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Bronze (The Glister Journals)

By B. B. Shepherd
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Allison is starting high school in a new home and a new town, having moved from Los Angeles to the Sierra Nevada foothills.

She’s insecure, shy and somewhat overprotected, but she begins to make new friends almost immediately. In fact, she is promptly “adopted” by Robin, a smart, lively girl, and the Caldera brothers, Dave and Chris, from one of the area’s most prominent families. She quickly develops a crush on the confident, enigmatic, and mischievous Dave, who may or may not respond in kind, but is quite happy to spend time with her. And when she finds a lost and hungry horse wandering about behind her house, her new friends help her to make friends with him and get him the care he needs.

Life, in short, is beginning to look up. But can she navigate her own insecurities, her desire to prove herself worthy of her new friends, and her overprotective father (who dislikes horses and any boy who might be interested in Allison, particularly Dave) in order to begin to find herself as an almost-adult?

The story is well-written and sweetly told. Allison’s anxieties and insecurities are true-to-life, and so affectionately and clearly portrayed as to make anyone who’s ever been through adolescence  wince in sympathy. Dave, Robin and Chris are complicated, intelligent, three-dimensional characters whom the reader enjoys getting to know, and all of the minor characters are vividly drawn and believably real. Even Allison’s father’s over protectiveness has motive and a backstory behind it, making it more sensible and realistic than it might otherwise be (and less of a cliché). The author is adept at setting a scene, both external and internal, bringing Allison’s mind and world to vivid life.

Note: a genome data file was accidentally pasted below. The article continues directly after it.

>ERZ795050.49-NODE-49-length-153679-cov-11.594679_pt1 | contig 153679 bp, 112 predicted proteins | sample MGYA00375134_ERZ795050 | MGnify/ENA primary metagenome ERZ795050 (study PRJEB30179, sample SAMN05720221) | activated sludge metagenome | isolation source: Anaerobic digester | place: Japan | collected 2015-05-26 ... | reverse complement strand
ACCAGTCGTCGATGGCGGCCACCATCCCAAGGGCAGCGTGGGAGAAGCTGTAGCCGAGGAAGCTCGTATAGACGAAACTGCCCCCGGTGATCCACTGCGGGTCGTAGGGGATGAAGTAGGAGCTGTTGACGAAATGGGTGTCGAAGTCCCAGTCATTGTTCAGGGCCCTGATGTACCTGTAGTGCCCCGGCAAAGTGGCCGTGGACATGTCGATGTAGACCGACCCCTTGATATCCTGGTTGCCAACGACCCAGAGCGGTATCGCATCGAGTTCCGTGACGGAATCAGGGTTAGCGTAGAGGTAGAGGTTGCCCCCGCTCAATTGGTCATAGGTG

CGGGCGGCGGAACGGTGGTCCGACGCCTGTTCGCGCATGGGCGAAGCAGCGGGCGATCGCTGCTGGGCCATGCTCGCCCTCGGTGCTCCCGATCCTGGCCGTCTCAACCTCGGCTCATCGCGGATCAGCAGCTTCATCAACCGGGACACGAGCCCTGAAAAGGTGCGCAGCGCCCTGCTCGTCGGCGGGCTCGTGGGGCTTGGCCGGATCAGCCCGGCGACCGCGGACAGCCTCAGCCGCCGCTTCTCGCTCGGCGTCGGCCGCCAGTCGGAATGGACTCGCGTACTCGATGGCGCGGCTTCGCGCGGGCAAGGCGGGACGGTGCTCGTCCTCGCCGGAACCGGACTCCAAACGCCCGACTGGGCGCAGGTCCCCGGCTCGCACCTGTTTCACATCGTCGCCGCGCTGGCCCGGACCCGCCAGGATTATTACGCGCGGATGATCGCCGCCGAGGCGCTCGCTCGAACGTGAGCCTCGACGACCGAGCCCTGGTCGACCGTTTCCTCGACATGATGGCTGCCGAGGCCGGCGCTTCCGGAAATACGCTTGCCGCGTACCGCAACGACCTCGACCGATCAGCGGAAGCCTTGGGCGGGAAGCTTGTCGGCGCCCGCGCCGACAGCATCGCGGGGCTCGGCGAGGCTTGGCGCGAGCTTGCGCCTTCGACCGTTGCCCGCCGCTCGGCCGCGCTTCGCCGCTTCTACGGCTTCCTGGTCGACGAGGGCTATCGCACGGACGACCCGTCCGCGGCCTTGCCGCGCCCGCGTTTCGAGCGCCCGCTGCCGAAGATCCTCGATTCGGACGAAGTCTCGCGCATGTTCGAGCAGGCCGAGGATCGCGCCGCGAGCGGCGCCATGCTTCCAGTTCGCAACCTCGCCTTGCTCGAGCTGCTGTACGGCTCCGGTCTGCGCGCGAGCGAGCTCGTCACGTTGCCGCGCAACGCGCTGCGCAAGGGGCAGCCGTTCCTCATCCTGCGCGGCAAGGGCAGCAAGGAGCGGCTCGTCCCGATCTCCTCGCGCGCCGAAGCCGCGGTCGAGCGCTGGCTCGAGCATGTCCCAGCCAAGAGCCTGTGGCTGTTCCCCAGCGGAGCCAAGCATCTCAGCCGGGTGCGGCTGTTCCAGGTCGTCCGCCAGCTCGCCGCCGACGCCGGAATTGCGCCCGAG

The book moves at a leisurely pace, and anyone expecting a vigorous adventure novel will be disappointed – it’s not that the plot drags per se, but the tone is primarily one of internal exploration and discovery rather than external action. This is, of course, rather more a matter of personal taste than a flaw in the book, but a few judicious cuts to the very long text might improve it somewhat.

However, as it stands, it is an intimate and thoughtful portrayal of a young woman’s growing up, certainly well worth a read. It does leave substantial room for sequels, and I hope this talented and capable author will provide us with some.

Reviewed by Catherine Langrehr for IndieReader

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